What you need to know about bioidentical hormone therapy
UAlberta pharmacy researcher addresses the big questions around BHT.
By LESLEY YOUNG
“This may leave women who are considering taking BHT or currently taking it to help with symptoms of menopause even more confused about the risks,” said Nese Yuksel, a professor in the Faculty of Pharmacy and Pharmaceutical Sciences, who led the study.
She said many health organizations, such as the North American Menopause Society recommend against using compounded BHT unless it’s in situations where there is an allergy to commercial hormone therapy or a need for a tailor-made formulation or doses.
“Women may not always know where to go for helpful and accurate information,” she added.
We asked Yuksel to address some of the big unknowns arising out of using BHT.
What is BHT anyway?
“The term ‘bioidentical hormones’ rose as a marketing term and there is no real scientific definition for BHT. It refers to the use of any hormone that is ‘identical in molecular structure to human hormones.’ The hormones are often extracted from plant sources and synthesized into molecules that are the same structure as hormones produced in the body.
“Bioidentical hormones include estrogen such as estradiol, estrone, estriol and progesterone.”
Where do I find BHT?
“Bioidentical hormones are actually in many commercial hormone therapy products that have been approved by Health Canada, as well as formulations that are compounded by pharmacies that specialize in compounding (formulations not available in conventional hormone therapy).
“Bioidentical hormones found in commercial HT products include 17 β-estradiol (pills, patches, gels, vaginal products), estrone (vagina) and micronized progesterone.”
What are compounded BHT?
“Compounded BHT are hormone-therapy formulations prepared by a pharmacy specializing in compounding. Any of the bioidentical hormones can be compounded to provide a variety of doses and administration routes such as oral, transdermal creams and vaginal products.
“Bioidentical hormones used in compounded BHT include estrogen such as estradiol, estrone, estriol, and progesterone. In some settings testosterone and DHEA may also be added to the regimen.
“There is a very important role for compounding as it can provide delivery formulations or doses that may not be commercially available. However, the issue is the way compounded BHT is sometimes promoted online as being better tolerated or safer than commercial hormone therapy. Unfortunately, it is difficult to support these claims without further evidence.”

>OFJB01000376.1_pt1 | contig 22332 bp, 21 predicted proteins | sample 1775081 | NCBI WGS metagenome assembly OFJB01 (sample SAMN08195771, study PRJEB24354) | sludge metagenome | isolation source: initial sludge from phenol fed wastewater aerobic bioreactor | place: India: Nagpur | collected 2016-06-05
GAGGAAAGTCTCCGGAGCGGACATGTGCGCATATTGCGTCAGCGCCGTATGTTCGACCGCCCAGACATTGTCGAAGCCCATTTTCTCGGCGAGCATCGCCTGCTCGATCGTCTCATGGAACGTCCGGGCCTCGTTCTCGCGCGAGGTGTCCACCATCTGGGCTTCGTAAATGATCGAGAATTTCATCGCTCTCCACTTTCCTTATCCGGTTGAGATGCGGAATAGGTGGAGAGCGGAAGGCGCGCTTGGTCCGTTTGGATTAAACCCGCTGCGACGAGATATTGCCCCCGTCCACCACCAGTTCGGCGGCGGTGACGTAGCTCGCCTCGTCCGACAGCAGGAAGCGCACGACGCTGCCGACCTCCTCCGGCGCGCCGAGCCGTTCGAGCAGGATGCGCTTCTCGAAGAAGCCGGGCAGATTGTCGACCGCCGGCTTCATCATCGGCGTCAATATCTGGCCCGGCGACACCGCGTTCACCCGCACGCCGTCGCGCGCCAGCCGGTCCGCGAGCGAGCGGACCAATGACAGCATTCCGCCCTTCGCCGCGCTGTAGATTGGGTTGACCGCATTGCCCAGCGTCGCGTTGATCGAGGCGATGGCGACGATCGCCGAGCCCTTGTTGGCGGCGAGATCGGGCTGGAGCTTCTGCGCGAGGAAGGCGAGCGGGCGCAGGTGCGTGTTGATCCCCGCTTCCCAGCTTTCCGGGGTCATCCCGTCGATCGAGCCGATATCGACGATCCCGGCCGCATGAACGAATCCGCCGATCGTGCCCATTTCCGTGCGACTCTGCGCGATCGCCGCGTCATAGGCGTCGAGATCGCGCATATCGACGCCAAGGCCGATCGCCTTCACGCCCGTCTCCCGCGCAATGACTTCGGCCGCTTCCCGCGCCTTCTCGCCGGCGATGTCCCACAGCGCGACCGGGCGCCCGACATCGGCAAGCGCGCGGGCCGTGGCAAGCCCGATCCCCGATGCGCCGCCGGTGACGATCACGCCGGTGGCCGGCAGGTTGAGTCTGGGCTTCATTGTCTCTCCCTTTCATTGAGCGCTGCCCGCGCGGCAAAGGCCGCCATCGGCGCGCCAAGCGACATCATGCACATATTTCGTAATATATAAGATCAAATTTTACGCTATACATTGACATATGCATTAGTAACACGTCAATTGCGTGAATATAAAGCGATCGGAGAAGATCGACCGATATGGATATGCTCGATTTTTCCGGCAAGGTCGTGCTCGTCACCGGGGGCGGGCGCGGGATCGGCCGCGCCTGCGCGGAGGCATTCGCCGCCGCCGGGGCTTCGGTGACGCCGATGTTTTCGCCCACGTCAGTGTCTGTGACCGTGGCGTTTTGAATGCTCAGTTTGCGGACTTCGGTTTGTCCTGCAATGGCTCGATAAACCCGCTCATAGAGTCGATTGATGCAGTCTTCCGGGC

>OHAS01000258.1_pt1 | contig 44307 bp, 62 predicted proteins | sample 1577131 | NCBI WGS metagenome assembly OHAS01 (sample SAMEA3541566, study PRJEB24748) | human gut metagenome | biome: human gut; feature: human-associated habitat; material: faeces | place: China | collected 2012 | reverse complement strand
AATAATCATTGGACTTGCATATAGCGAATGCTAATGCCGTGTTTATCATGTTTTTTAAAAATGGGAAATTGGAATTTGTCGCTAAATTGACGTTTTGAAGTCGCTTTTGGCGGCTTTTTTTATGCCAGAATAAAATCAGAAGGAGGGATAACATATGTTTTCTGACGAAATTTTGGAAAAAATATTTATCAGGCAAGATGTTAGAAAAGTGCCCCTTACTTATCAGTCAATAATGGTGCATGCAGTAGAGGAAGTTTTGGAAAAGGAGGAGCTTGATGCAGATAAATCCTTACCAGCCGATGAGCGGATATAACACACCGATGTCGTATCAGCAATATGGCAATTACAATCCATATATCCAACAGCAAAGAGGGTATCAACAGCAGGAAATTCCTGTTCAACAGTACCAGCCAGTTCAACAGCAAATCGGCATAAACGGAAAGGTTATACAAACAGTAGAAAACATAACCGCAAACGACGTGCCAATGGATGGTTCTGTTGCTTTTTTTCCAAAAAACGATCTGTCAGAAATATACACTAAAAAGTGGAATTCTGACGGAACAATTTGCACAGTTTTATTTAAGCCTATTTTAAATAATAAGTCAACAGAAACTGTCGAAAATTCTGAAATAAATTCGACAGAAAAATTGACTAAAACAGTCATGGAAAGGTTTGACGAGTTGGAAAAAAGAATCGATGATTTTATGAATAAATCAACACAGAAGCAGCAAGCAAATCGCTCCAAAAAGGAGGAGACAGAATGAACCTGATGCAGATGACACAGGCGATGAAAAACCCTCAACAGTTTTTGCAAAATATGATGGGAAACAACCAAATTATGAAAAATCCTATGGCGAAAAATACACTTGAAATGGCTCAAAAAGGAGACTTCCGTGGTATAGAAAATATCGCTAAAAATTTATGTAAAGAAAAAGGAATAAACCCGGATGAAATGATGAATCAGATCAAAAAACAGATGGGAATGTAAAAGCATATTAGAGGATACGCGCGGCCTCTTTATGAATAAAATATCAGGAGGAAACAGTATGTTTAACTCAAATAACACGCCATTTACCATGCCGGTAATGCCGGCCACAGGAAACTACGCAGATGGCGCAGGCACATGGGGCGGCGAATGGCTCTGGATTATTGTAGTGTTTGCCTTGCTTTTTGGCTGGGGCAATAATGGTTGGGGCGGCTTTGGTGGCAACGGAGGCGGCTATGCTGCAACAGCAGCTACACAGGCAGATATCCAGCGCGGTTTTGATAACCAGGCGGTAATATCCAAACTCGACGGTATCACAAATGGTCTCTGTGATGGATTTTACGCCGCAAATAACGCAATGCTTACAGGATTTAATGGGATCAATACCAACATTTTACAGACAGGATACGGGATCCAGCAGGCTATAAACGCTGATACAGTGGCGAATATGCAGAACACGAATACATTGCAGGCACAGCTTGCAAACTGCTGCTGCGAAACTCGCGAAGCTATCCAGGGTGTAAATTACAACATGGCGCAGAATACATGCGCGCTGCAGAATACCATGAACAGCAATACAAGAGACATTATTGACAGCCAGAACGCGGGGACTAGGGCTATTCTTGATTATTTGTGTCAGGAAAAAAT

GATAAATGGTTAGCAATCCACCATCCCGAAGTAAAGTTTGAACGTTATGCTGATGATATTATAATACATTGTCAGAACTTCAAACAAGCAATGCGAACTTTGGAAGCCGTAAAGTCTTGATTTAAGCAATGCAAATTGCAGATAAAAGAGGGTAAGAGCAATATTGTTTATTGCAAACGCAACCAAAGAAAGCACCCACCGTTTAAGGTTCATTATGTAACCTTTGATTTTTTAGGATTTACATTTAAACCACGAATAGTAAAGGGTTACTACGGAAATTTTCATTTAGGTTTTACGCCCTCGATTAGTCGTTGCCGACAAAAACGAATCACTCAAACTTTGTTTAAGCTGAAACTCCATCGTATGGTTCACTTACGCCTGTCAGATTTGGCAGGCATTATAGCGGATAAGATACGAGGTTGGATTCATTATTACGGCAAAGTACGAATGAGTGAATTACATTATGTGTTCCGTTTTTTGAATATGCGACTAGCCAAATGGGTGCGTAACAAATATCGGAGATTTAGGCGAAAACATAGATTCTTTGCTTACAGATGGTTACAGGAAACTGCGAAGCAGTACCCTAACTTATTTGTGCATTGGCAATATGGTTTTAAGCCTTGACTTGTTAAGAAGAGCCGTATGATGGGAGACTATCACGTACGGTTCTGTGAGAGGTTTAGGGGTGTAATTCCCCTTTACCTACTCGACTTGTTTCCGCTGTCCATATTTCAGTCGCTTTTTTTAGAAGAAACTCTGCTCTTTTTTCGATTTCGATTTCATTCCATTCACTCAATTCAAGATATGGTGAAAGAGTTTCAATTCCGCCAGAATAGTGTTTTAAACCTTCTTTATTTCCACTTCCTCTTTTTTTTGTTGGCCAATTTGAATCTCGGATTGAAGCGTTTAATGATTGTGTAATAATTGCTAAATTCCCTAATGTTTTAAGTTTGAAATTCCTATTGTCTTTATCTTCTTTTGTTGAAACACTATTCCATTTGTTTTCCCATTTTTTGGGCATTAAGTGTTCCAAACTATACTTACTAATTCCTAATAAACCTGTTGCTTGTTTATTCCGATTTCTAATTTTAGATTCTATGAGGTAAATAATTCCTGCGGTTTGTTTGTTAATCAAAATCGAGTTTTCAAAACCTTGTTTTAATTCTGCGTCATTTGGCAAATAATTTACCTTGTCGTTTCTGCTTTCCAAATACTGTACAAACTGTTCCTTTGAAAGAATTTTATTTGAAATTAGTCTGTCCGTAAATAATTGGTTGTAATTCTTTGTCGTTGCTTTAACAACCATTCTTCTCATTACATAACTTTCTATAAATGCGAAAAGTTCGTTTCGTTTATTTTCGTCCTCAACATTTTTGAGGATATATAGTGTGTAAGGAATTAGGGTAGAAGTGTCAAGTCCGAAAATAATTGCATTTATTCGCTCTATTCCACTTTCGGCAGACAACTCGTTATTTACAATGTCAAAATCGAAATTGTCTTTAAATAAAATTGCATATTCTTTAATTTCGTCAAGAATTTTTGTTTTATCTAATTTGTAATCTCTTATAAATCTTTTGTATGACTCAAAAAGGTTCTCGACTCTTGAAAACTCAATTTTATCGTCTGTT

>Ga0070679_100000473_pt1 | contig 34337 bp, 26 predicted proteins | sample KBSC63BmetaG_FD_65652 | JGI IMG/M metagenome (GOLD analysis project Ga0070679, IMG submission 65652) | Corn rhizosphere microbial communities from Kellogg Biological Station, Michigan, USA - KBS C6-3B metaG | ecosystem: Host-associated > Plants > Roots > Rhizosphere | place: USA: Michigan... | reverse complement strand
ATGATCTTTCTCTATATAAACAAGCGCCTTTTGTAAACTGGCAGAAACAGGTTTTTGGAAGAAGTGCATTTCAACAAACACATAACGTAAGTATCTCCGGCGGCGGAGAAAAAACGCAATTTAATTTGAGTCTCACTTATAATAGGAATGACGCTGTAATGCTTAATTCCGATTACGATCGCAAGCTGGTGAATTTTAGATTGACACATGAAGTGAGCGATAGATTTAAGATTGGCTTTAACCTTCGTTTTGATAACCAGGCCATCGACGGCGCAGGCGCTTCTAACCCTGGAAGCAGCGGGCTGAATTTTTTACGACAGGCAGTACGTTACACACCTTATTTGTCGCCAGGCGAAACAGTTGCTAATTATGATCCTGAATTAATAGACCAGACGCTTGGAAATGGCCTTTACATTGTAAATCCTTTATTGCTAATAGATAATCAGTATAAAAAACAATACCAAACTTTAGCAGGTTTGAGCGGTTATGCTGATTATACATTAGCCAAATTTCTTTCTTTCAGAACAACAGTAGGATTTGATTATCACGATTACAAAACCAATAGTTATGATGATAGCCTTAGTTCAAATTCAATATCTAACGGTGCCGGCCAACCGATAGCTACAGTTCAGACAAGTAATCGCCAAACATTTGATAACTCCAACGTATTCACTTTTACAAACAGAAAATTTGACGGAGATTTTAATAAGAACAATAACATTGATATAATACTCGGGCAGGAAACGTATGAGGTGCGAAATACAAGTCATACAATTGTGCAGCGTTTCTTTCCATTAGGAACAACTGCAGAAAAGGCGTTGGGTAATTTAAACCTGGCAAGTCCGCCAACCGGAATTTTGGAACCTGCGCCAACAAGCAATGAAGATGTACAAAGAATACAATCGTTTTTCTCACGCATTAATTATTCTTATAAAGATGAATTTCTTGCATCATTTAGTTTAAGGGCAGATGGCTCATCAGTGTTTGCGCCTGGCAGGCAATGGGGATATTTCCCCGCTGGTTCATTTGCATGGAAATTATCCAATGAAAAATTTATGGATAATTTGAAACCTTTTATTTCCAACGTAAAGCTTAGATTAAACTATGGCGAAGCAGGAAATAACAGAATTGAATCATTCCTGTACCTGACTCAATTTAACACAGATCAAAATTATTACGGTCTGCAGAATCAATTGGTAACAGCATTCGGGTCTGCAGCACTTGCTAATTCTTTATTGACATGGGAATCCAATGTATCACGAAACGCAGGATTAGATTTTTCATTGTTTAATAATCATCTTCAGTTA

Is BHT natural?
“There are no bioidentical hormones that can be considered completely natural.
“One common misnomer is that BHT is ‘natural’ as this is often the way it is promoted. Even though many of the initial compounds are often extracted from plant-based sources such as soy and Mexican yam, they are then chemically converted or synthesized to the same molecular structure as human hormones.
“Furthermore, the use of the word ‘natural’ often gives the connotation that a product is in some way better for the human body, however being natural does not always mean it is safe.”
Is BHT safer than conventional hormone therapy?
“There is preliminary evidence that shows some benefits may exist with certain bioidentical hormones found in conventional HT products. For example, micronized progesterone may have better sleep, mood and possibly breast cancer outcomes as compared to synthetic progestins.
“Additionally, transdermal formulations (transferred through the skin) containing estradiol, bypass the first pass effect in the liver and may have less blood clot risk at low to standard doses compared to oral estrogens.
“But the lack of evidence from direct head-to-head studies makes the answer to this important question difficult. At this time, the risks and benefits should apply equally among the hormone therapies.”
Is BHT safer when it comes to breast cancer?
“Breast cancer is one of the greatest safety concerns expressed by women with the use of hormone therapy. This fear can drive women to use BHT if they feel it is safer in regards to breast cancer risk. Claims of less breast cancer risk with compounded BHT are especially misleading.
“Estriol is often used in compounded BHT formulations as it is promoted as being safer for breast cancer, however there are no published peer reviewed data to support these claims. At this time we just don’t know.”
Will BHT help me look and feel younger?
“Compounded BHT is sometimes promoted as an antiageing agent with the belief that it will restore hormone balance to a younger woman and prevent long term health risks.
“However, there is no evidence that it will prevent the normal ageing process.”